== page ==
In May We Be Forgiven, a contemporary novel, the character of George, a TV Network executive who commits mayhem and murder announces "I am ever aware, 24/7". There’s an edge of madness creeping in to all of this connection and it is called something: Overload.
Connection is like early industrialisation: the sweep of progress (from smartphone banking in Africa to wholesale revolutionary farm-to-table apps in China) nevertheless has its own belching factory smoke, its own unhealthy consequences. Humanity is beginning to choke on the fumes of excess.
Most of us lack a coping strategy or tangible tactics. We fall upon the idea of ‘digital detox’ or of temporary disconnection as if it is some kind of novelty, like being coated in seaweed at a health spa, and not an everyday routine.
It is almost impossible not to be fully connected in society today
Emails, texts, ‘feeds’ of news, mobile phones that are not ‘smart’ . . . the list goes on and on. We can no longer bank or board a plane or pay a bill without using connected technology.
We have entered an eery virtual era when almost everything exists electronically first: we pay with our ‘cashless’ card, are tracked via embedded apps, and absorb adverts that use algorithms which are beginning to second guess us far more accurately than we might like (although there are always comic and irritating exceptions).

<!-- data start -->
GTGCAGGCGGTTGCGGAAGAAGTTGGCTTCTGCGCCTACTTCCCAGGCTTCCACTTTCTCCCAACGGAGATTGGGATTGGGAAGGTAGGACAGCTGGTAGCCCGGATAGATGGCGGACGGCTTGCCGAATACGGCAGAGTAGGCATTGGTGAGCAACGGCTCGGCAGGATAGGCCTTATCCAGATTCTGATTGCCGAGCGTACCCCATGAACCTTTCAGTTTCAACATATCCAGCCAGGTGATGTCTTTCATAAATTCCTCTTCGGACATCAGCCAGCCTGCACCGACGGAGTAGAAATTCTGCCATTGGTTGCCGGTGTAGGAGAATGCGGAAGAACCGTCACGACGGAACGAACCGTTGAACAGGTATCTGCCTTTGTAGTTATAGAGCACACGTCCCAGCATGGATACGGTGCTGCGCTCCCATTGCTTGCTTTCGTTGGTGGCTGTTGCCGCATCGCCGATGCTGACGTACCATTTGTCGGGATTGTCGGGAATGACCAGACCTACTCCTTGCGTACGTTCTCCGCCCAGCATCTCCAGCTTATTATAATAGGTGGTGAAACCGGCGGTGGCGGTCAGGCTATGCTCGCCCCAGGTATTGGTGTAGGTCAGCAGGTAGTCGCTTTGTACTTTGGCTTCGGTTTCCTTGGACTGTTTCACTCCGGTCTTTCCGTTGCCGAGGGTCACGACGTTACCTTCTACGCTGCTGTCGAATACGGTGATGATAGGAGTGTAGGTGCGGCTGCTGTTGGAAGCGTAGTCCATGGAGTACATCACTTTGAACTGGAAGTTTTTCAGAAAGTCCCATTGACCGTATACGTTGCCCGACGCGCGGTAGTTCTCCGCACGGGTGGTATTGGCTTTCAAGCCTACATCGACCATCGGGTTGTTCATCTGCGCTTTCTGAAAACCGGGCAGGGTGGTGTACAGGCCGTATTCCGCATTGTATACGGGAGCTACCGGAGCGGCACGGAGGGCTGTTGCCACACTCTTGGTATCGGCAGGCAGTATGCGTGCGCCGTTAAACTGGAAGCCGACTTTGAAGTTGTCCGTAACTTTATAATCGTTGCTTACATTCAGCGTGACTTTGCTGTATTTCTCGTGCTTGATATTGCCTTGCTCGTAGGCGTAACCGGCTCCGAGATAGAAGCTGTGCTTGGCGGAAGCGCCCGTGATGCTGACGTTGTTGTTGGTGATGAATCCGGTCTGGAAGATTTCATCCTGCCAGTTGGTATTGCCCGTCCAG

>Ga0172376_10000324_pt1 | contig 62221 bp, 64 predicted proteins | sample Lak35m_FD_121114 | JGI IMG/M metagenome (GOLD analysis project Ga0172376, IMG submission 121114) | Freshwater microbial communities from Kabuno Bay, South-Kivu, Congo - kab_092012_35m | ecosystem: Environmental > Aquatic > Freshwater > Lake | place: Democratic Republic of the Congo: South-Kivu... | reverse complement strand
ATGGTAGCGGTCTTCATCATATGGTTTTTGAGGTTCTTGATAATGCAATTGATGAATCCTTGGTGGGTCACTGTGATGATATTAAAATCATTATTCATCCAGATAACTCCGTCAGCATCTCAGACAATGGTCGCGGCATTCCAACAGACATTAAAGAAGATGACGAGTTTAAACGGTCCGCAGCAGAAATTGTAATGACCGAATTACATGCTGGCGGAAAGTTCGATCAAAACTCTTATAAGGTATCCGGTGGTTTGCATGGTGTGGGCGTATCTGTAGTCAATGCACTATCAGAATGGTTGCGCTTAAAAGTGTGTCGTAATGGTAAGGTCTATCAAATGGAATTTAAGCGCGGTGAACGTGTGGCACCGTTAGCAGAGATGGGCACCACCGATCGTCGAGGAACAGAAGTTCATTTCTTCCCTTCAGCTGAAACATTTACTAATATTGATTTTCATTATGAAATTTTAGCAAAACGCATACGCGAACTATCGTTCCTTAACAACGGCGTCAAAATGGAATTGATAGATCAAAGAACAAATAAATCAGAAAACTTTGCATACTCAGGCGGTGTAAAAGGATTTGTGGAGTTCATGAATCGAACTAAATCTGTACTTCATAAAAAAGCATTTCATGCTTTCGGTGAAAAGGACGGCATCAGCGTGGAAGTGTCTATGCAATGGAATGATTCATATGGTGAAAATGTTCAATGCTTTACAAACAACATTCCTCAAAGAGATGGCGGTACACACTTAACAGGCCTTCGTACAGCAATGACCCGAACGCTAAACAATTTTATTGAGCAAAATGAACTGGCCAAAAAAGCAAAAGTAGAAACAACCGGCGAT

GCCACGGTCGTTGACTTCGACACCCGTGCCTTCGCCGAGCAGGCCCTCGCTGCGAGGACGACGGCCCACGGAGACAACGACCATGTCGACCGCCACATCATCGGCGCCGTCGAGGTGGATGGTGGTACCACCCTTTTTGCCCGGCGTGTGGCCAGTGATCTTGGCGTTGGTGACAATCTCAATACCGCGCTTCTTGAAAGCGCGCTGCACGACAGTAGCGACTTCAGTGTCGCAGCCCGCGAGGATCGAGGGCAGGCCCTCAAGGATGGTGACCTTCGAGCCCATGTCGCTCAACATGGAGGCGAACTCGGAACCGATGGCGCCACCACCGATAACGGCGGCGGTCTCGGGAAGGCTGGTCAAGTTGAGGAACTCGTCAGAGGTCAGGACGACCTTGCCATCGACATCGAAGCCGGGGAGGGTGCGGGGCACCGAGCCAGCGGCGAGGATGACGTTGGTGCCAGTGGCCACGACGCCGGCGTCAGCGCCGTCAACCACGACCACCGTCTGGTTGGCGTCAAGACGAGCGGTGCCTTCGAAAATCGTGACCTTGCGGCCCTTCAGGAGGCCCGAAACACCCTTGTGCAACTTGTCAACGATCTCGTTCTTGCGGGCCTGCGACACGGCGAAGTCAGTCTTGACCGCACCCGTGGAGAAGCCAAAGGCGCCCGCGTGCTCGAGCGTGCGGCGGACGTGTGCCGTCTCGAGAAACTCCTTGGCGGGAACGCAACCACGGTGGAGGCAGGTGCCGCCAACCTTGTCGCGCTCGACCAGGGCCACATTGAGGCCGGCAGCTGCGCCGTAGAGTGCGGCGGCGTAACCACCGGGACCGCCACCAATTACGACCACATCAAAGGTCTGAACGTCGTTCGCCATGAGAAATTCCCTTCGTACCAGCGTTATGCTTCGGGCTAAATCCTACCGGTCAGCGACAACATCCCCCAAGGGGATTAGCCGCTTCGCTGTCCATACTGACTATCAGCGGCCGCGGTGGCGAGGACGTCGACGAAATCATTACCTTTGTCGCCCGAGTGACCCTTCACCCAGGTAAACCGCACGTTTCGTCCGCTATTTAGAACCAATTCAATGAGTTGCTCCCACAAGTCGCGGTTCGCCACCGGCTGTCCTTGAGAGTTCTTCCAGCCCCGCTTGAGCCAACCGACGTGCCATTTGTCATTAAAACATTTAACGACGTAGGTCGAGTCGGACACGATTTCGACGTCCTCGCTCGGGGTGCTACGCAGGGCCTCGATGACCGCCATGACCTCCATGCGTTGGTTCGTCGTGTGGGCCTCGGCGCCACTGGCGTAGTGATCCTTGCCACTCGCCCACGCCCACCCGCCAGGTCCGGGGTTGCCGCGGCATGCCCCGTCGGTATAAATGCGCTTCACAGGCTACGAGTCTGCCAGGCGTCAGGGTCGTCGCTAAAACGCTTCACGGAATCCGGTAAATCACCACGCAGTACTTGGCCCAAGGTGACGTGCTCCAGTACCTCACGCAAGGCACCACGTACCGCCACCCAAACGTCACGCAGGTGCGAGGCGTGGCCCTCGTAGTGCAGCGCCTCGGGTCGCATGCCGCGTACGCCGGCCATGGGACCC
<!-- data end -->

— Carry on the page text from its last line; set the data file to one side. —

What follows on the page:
Humans have been around a long time but we are now living cheek by jowl with another species entirely: technology.
Where does all of this connectedness lead us? The advances and benefits of networked technology in the advanced and developing worlds cannot be overstated. Of course, I love being connected. I take it for granted. Don’t we all all?
Skyped medical consultations. Webinars. Conference calls. Sharing and posting clips from YouTube, or uploading documents to cloud-based document sharing apps such as Dropbox or Slack. Email, LinkedIn, Instagram, Twitter, Facebook, FaceTime, WhatsApp, Snapchat . . . the list is endless; so are the possibilities.
Getting our information and relaying it to others in this way has become second nature.